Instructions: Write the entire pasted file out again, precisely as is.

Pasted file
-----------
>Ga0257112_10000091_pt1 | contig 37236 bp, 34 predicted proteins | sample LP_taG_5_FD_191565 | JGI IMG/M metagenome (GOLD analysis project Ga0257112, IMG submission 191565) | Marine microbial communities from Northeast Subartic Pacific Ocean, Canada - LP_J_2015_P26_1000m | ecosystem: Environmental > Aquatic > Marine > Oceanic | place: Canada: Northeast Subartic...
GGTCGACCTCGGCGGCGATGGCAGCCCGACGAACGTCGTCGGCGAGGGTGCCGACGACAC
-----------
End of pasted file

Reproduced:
>Ga0257112_10000091_pt1 | contig 37236 bp, 34 predicted proteins | sample LP_taG_5_FD_191565 | JGI IMG/M metagenome (GOLD analysis project Ga0257112, IMG submission 191565) | Marine microbial communities from Northeast Subartic Pacific Ocean, Canada - LP_J_2015_P26_1000m | ecosystem: Environmental > Aquatic > Marine > Oceanic | place: Canada: Northeast Subartic...
GGTCGACCTCGGCGGCGATGGCAGCCCGACGAACGTCGTCGGCGAGGGTGCCGACGACAC